Across the aqua greens of the Florida Bay a winter horizon brews up an ominous front. The water is unusually calm considering the rapid shifting of these tectonic clouds, easing the bouncing bow and the clank of our anchor. Still rubbing the sleep out of my eyes, I start considering the adventure ahead and my excitement builds. Passing mangrove islands, our wake leaves a fading trail northbound to Little Madiera Bay and the mouth of Taylor River.
Tillandsia clings to a mangrove branch on Taylor River
Three days out of every month, coworker Adam Chasey and I make the hour and a half trip to this restricted area of Everglades National Park as part of our research. One of the most intact and directly undisturbed areas in the park, Taylor River is a truly magical place. Only accessible by boat and following a seemingly unrecognizable path, the brackish water carves through mosaic mangroves and empties into a series of small lakes. Along the banks of these cold winter days, American crocodiles, an endangered species, bask in the sun ignoring the hum of our motor.
American crocodile on the first lake of Taylor River
Boating along, schools of mangrove snapper and snook dart from underneath prop roots while anhingas clumsily fall into the water to evade our foreign vessel. The cacophony of herons and egrets overpower our motor as we enter their secluded communities. Upstream, small spherical boils break the water's complexion followed by the exhausted sighs of a manatee coming up for air.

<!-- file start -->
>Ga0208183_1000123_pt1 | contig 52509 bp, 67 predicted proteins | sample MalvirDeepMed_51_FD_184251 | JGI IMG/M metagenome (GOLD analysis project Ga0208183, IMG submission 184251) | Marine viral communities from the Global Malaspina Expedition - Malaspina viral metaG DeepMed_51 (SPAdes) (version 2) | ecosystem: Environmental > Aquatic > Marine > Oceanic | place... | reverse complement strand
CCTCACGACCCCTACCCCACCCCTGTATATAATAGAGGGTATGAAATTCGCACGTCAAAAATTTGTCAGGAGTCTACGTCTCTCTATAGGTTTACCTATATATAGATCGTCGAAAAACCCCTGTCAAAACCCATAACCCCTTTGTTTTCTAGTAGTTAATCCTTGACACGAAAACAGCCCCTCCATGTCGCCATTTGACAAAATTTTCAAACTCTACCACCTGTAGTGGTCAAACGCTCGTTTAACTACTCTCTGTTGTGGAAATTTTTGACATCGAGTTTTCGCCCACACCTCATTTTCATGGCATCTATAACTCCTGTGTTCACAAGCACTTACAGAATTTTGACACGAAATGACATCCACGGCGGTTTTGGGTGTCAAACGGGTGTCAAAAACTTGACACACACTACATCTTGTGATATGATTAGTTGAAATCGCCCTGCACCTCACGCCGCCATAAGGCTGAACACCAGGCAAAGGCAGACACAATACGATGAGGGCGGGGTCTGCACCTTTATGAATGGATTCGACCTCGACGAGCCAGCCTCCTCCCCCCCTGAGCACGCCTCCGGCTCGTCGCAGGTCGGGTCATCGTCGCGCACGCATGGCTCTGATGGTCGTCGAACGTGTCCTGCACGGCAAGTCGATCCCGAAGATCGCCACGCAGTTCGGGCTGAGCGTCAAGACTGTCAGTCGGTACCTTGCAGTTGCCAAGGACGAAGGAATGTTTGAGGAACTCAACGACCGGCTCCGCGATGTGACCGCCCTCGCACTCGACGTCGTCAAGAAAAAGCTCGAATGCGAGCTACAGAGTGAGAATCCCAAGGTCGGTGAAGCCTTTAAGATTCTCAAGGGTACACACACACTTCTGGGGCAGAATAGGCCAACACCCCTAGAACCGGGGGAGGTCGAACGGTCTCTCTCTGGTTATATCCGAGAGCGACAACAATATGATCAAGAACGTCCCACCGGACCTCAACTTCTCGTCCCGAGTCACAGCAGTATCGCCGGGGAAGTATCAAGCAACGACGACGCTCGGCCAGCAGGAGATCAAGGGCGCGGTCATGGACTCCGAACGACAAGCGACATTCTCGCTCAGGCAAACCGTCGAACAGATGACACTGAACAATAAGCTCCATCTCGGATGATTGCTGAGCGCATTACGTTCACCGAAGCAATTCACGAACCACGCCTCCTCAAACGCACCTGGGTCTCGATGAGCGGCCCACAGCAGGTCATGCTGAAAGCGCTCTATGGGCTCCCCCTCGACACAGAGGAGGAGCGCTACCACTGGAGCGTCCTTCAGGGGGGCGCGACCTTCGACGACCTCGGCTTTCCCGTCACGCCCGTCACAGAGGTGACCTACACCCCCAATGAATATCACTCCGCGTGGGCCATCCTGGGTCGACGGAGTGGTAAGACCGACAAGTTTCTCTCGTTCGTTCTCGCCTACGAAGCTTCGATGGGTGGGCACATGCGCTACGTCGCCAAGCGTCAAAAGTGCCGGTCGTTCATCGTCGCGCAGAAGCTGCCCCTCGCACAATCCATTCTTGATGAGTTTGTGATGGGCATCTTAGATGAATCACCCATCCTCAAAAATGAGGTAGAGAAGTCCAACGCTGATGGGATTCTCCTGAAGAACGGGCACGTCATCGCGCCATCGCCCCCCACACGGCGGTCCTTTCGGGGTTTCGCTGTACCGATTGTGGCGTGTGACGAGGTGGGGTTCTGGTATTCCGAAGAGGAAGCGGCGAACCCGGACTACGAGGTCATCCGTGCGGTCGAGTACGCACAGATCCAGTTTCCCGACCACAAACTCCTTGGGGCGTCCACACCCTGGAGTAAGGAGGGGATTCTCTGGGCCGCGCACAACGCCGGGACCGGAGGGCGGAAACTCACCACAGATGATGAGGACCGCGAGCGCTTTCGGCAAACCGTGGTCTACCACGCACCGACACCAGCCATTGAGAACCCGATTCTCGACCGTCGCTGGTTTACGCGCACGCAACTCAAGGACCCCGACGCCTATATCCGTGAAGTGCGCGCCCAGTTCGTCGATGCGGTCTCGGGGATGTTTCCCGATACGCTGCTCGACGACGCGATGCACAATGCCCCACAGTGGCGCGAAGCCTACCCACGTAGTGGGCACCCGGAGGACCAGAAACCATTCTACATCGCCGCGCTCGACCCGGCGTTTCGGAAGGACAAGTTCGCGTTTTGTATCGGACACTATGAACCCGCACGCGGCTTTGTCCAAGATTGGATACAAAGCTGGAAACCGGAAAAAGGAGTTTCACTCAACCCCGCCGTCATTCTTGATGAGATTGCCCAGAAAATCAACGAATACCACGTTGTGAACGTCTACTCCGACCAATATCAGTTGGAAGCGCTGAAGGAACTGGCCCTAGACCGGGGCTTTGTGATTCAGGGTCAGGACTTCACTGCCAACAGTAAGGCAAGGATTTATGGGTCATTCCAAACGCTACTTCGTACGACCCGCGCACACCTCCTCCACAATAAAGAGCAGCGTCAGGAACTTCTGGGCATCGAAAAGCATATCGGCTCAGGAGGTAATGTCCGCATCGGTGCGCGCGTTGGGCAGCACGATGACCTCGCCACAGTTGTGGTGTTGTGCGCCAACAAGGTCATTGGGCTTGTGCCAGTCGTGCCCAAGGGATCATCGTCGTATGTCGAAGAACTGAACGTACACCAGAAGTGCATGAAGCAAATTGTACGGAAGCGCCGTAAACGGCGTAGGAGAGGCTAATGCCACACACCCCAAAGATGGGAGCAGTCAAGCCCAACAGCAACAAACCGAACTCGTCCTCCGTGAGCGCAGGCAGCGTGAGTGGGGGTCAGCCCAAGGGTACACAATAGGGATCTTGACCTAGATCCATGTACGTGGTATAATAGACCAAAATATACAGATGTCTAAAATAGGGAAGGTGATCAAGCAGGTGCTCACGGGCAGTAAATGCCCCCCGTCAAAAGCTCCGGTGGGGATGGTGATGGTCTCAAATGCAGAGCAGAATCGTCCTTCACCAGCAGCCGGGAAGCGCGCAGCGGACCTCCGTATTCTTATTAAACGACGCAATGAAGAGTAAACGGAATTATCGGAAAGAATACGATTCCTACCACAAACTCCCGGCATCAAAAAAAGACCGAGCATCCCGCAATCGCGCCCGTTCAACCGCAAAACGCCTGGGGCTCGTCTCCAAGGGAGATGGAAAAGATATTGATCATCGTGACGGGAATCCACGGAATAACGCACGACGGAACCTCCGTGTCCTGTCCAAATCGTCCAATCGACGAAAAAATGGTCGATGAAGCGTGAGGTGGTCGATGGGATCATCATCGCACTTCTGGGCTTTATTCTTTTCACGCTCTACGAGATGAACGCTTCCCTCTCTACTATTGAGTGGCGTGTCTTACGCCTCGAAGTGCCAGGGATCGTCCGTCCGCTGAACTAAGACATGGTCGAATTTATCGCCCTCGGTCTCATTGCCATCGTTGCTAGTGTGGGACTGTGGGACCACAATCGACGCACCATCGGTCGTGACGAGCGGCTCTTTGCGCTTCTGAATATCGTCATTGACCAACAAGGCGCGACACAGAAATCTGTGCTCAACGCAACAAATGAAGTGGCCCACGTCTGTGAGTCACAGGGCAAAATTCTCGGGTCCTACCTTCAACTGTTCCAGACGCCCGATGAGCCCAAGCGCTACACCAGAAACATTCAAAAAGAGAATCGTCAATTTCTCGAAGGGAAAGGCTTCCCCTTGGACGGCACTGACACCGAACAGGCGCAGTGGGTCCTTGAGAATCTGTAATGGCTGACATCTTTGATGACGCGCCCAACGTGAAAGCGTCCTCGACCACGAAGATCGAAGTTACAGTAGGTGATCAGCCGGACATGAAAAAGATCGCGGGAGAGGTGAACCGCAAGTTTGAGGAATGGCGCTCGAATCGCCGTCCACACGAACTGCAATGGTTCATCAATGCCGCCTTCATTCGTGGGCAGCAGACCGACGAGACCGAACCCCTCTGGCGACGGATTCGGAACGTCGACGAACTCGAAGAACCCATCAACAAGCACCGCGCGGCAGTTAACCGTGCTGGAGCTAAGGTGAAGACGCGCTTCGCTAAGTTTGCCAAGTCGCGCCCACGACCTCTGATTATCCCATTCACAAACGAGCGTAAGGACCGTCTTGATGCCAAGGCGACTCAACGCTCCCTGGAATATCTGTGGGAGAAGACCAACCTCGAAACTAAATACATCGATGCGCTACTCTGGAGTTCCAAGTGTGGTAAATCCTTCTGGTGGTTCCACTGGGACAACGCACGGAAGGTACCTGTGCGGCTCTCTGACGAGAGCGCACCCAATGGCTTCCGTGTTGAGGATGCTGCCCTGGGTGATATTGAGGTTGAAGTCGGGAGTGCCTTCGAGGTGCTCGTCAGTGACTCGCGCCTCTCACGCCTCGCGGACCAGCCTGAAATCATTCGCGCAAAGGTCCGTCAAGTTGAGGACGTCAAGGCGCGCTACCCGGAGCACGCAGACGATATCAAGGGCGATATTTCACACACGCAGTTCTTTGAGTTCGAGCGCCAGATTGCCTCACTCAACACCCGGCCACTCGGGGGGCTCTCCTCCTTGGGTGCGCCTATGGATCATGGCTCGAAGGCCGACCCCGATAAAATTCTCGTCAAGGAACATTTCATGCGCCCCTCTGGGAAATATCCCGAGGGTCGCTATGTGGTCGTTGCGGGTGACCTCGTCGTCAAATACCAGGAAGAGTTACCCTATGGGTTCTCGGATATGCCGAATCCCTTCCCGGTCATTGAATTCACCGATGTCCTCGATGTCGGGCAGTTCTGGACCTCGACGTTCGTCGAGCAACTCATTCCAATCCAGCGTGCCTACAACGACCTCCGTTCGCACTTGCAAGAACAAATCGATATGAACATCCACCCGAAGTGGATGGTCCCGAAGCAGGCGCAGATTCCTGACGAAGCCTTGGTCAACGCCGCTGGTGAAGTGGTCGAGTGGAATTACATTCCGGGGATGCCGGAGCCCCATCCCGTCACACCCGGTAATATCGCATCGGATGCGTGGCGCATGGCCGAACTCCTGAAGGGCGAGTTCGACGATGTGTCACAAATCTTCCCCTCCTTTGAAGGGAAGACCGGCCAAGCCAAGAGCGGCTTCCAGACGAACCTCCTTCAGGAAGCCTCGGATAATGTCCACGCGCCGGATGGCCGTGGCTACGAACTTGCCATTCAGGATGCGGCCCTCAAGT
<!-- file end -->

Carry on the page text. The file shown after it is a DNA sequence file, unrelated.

A manatee breeches the water's surface as it comes up for air.
Soon the river narrows and disappears into a dense wall of foliage. Full speed ahead, Adam points the bow at a small cave-like hole shrouded by rogue limbs. Bracing for impact, I wince, but instead we plunge into what's known as the Long Narrows. He brings the motor to a soft hum and opening my eyes the sky is gone and the adrenaline surrenders to wonderment as we start drifting through a prehistoric passageway. It's as if we pulled off the interstate at rush hour and immediately exited onto a wooded country road. Moccasins as thick as my forearm sit on top of the water waiting for their breakfast to swim by.
Water moccasin or cottonmouth as it's also called, waits in the prop roots of a mangrove for food.
Sound, as well as time, seem to be trapped here. Ever since the oceans receded and our enigmatic state emerged, water became the writer of history. For decades we have tried to manipulate and coerce this aqueous renegade to bend and flow to our needs without much consideration as to what happens downstream. As our understanding of this complex system grows I hope we will realize the biological wealth that this incredibly diverse area offers and strive to protect it on all levels. We must acknowledge that in the heart of the Everglades, the pulse of life is indeed a mystic river.
"Mystic River" a new print available through MacStonePhoto.com